If you’ve seriously thought about venturing into music as a producer, there are a number of things you should know about project management and the business aspects of working with musicians before you take on your first project. Bobby Owsinski shares some important tips in this article from his: The Big Picture Music Production Blog, to put you on the right track, and help you to better understand what to expect as a new producer.
Almost everyone knows the main phases of an album project (preproduction, tracking, overdubs, mixing, mastering), but the fact of the matter is that there’s one more phase that actually begins the process – the meeting.
That’s where the producer meets with the artist for the first time and they both decide if they like each other, can work together, and most importantly, be creative together. Of course, there may be other meetings before this decision is finally made, but the first one is critical for both the producer and the artist.
The problem is that many times the artist or band doesn’t know exactly what to do or expect (especially one without much experience), so that leaves it up to the producer to guide things. Here are some questions to ask to determine if you’re a good fit with the artist.
- What are some of your favorite records? Why?
- What are your biggest influences? Why?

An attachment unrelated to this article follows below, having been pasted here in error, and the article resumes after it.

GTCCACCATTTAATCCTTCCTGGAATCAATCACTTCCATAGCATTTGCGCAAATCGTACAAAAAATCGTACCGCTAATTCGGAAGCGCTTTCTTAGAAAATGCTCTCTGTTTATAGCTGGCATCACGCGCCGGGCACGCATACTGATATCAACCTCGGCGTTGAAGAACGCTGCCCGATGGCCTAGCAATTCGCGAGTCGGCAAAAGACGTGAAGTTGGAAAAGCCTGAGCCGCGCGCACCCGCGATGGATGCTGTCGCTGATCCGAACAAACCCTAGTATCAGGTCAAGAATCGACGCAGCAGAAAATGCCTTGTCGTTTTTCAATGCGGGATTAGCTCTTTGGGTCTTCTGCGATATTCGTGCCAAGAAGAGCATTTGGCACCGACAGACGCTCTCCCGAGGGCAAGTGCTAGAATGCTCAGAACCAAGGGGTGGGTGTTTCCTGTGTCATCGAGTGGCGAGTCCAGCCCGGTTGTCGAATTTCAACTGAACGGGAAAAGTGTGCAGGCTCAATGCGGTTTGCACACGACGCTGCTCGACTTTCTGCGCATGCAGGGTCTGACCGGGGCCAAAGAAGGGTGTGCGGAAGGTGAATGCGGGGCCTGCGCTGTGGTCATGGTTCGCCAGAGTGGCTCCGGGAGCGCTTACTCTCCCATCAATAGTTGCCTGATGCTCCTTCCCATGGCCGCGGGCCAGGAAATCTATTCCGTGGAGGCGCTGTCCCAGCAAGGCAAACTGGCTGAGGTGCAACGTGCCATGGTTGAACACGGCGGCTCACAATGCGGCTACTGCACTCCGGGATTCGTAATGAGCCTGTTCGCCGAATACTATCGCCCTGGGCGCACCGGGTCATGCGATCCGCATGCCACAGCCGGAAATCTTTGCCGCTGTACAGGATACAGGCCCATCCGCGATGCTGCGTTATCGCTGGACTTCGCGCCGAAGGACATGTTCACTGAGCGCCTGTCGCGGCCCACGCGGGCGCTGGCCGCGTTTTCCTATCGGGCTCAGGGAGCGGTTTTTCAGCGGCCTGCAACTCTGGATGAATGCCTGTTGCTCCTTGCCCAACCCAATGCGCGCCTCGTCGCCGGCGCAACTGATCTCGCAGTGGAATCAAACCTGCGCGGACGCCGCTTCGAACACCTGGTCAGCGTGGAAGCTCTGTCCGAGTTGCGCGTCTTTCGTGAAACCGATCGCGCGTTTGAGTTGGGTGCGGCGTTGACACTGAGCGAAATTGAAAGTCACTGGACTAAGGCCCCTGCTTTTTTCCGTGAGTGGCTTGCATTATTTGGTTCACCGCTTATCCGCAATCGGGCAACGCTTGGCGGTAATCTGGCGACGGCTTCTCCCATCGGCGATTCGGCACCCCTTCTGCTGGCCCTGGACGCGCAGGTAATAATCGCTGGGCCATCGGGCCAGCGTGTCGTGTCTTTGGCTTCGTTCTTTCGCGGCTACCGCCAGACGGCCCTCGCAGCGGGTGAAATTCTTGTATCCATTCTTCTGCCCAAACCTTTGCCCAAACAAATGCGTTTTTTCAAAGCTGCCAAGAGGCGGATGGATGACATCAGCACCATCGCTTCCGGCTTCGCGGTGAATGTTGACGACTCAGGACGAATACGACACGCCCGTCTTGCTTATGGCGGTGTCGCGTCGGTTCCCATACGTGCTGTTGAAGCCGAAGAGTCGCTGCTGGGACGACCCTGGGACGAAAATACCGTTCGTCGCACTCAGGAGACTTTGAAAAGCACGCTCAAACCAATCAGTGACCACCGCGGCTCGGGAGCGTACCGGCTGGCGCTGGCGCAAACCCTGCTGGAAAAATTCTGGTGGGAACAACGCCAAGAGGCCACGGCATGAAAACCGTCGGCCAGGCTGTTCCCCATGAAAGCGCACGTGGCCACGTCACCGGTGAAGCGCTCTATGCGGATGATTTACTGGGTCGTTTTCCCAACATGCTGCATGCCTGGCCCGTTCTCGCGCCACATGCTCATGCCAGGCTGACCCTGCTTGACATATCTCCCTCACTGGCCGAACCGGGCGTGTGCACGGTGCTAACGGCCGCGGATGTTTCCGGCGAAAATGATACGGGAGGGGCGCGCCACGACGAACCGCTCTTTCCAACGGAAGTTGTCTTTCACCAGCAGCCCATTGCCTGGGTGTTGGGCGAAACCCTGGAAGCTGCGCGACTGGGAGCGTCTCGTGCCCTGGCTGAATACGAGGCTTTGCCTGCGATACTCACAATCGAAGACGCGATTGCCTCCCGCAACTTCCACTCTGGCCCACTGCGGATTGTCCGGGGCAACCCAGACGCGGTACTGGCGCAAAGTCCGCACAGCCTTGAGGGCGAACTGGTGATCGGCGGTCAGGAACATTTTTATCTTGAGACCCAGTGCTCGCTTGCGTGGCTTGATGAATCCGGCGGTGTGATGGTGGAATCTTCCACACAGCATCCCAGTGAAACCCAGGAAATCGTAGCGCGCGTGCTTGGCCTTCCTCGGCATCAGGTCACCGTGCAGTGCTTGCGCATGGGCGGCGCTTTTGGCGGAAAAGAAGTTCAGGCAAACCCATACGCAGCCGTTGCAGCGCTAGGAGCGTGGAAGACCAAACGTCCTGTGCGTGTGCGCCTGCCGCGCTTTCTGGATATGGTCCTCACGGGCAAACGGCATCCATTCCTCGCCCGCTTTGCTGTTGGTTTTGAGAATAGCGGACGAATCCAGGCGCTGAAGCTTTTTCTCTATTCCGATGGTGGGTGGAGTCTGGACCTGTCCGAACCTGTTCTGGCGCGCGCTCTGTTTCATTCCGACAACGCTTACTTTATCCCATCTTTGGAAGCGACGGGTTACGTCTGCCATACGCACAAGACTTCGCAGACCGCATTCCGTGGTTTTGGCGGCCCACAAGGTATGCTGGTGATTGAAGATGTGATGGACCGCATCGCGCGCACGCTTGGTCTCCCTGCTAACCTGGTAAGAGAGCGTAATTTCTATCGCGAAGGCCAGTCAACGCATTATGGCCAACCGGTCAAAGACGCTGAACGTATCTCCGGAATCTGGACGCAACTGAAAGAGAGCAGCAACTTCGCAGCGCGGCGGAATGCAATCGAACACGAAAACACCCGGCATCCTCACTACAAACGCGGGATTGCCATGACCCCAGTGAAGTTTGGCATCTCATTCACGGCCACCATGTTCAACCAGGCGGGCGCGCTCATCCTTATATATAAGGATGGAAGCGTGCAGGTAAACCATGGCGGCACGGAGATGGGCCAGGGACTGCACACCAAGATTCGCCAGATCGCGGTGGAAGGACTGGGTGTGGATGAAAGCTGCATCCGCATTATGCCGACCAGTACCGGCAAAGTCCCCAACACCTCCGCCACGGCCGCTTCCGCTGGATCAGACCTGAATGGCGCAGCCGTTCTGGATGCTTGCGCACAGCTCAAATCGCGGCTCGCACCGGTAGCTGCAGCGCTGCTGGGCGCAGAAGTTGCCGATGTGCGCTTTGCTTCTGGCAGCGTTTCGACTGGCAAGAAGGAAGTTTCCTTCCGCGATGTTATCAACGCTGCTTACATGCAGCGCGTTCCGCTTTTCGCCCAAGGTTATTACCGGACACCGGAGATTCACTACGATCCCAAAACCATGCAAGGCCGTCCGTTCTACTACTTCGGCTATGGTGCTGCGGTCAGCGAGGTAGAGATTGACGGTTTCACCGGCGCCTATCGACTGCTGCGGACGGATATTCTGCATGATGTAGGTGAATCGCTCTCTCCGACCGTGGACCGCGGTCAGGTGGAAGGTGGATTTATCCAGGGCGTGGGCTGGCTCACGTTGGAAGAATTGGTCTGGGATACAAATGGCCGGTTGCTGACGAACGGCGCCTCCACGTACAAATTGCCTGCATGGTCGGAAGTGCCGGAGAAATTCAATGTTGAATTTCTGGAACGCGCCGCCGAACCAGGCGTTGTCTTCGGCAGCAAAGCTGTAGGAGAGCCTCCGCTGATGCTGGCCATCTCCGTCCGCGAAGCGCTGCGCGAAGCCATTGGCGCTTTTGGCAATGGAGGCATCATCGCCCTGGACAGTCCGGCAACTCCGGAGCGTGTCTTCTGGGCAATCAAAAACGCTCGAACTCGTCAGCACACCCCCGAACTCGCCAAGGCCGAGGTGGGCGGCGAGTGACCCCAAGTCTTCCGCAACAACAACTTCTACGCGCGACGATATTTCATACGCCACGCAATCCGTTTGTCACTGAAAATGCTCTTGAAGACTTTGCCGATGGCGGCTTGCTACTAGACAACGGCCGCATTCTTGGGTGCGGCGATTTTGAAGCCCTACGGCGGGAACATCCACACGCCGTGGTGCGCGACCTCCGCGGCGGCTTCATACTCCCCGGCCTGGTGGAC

- What recordings do you like the sound of?
- What kind of sound are you looking for?
- What is it that you like about the projects I’ve done?
- What do you expect from me?
- How much control over the project will I have?
- Will I have control over the budget?
- Is there a studio you want to work in?
- Is there an engineer or musicians that you want to work with?
- How many songs do you have written?
- Do you feel that the songs are ready to record?
- When do you expect to begin recording?
- How long do you have to complete the project?
- Who’s paying for the project?
These aren’t the only questions, but they’re some of the most important, as they can help you gauge the musical taste of the artist, how much guidance they’re looking for, and the amount of time that the project may require. If this first meeting goes well, you can determine the details later.
Bobby Owsinski is a producer/engineer, and a music and technology advisor. He has authored 16 books on recording, music, and the music business.
Read more at his blog
The Big Picture: http://bobbyowsinski.blogspot.com/ and
Music 3.0 http://music3point0.blogspot.com/